Atty. Ric Diaz for NBI? NO!


January 23, 2012 Statement of National Press Club President Jerry S. Yap 

Atty. Ric Diaz for NBI? NO!



The sacking of NBI Director Magtanggol Gatdula opens the agency for a chance to redeem from the decade of shame.   The President must seize the chance, make the best choice, and expect the change he wants.

In making the choice, P-Noy must make one like there’s no more tomorrow.  If the selection is superb, the press that has become so desperate by the inutility of the NBI for the last decade may wake up to raffle the drums and trumpet the message of hope.

In the past, journalists relied on the NBI when they would not get results from the Philippine National Police (PNP). But this reliance has diminished in the last decade with NBI men involved in indiscretions with various kinds of evil lords, including those in the sex and drug industry as well as election cheating.

Many journalists died by the commands of these lords, including the 12 who have been murdered since P-Noy started office on July 1, 2010 and the 32 amongst the 57 slain brutally on November 23, 2009 in Ampatuan, Maguindanao.

This connection between NBI men on one hand and the lords on the other has nurtured the tradition where the press has remained pressed: the bravest among them were killed.

The basic work of the NBI is crime detection, no less.  Use of law enforcement must be limited only to those indispensable to achieve the purpose of the detection job. The NBI is not there to raid clubs and receive weekly collections like the policemen.

The press now needs SUPERB DETECTION WORKS TO KNOW THE BRAINS AND GUNMEN IN ALL MURDERS COMMITTED AGAINST JOURNALISTS, as well as the culprits in all other crimes.

It is revolting to think that detection works in cases of killing journalist already has a hint: To zero in on the lords of the community for it is only one of them is interested to kill a hard-hitting broadcaster or reporter or editor.

Despite this wisdom, only one case—only one case, that of Marelene Esparat’s death in Tacurong City, Sultan Kudarat, saw arrests, cases filed in courts, and the gunmen convicted.  But this happened because the hired killers spilled the beans voluntarily.  Were it otherwise, the press can predict the fate of that case: NOTHING AS USUAL.

Gone are the days when police detectives of the Manila’s Finest were epitomes of crime detection in the caliber of the legend of Sherlock Holmes.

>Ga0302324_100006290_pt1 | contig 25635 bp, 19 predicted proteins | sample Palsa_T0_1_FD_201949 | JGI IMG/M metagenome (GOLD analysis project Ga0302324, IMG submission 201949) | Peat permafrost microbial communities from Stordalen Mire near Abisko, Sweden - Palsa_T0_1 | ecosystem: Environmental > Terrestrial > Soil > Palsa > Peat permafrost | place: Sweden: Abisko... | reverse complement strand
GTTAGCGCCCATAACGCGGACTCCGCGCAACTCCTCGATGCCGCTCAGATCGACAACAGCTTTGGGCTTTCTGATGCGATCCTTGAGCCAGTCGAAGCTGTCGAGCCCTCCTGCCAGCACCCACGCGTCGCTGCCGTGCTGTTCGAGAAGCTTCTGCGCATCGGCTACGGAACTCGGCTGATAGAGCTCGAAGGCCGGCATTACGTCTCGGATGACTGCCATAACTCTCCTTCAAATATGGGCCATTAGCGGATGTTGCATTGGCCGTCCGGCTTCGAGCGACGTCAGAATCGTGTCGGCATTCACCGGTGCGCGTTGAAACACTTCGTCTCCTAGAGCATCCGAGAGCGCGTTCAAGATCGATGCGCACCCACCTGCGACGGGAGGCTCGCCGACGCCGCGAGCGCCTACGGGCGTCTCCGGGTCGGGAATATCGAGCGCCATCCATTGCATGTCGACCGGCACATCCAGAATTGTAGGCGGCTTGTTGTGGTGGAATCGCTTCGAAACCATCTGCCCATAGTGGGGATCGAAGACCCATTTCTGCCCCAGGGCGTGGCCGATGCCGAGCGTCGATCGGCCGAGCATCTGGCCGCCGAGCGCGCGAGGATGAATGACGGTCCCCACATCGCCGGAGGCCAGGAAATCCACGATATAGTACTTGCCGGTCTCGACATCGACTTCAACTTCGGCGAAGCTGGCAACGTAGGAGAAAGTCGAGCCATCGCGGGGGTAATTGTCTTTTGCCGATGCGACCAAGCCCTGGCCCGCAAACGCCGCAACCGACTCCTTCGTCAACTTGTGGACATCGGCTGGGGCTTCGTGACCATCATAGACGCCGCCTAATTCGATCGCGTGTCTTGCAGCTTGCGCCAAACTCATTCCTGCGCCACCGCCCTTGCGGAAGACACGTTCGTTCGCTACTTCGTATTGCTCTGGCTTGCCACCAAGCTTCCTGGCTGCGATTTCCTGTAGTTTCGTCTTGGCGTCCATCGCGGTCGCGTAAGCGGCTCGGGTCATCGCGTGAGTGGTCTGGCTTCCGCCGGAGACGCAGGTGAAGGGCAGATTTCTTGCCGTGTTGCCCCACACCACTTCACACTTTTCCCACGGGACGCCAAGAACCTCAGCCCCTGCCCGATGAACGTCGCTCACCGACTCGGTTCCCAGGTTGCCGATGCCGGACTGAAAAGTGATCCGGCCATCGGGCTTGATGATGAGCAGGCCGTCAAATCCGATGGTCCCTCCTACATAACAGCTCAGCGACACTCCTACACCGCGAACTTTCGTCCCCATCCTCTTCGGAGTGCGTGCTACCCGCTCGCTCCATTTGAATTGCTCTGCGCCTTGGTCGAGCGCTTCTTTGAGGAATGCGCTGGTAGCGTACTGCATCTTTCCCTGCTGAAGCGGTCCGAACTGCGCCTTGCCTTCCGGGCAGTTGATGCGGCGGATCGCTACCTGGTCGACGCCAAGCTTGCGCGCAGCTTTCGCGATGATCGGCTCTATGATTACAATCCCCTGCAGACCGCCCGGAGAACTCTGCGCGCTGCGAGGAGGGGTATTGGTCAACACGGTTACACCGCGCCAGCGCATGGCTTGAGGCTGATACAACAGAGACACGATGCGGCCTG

The National Press Club wants no less than a man full of nobility, bravery and integrity to head the NBI for it to wake up from its nightmare and be helpful to the people and the press.

As argued by the events of the last decade, press freedom is tied indispensably to the ability or inability of the State detectives to detect who should be prosecuted for assaults against the vacationers of this liberty.

In turn, the liberty of the press is indispensable to the State. This needs not be stressed. Just imagine a country without reporters. Or just listen to this wisdom of Alab ng Mamamahayag (ALAM): “Walang demokrasya kung walang media.”

Definitely, the Press is opposed to those who have history of brushes with the media and those who have not shown understanding of the essence of the press to make governance transparent.

            While it is difficult to pinpoint who should be disqualified outright for the NBI top post, the NPC says: “NO TO ATTY. RICARDO DIAZ.”

            In the evening of November 11, 2011, Mr. Bernard Galang of People’s Journal and People’s Tonight was arrested by NBI agents being led by Atty. Diaz.

Also, Diaz’s men confiscated the digital camera of Galang and erased the pictures he took during the raid on one of the nightspots in Angeles City. 

True, Diaz apologized to Galang but he has never punished the agents who actually manhandled Galang.

And if he cannot discipline his own men, there is no way that Diaz can handle all the 300 agents perceived as persons having no regard to decency and morality.

The NPC wrote De Lima about Diaz and his men.  No action has been done, until today.

            As such, it is an impropriety for De Lima to recommend Diaz to take over after recommending the sacking of Gatdula for alleged involvement in the kidnapping by NBI agents of a Japanese woman in October 2011.

More so the impropriety becomes apparent if the people know that Diaz is a Bicolano like De Lima and is her shooting buddy.

            Atty. Diaz? It’s no more fun in the Philippines.
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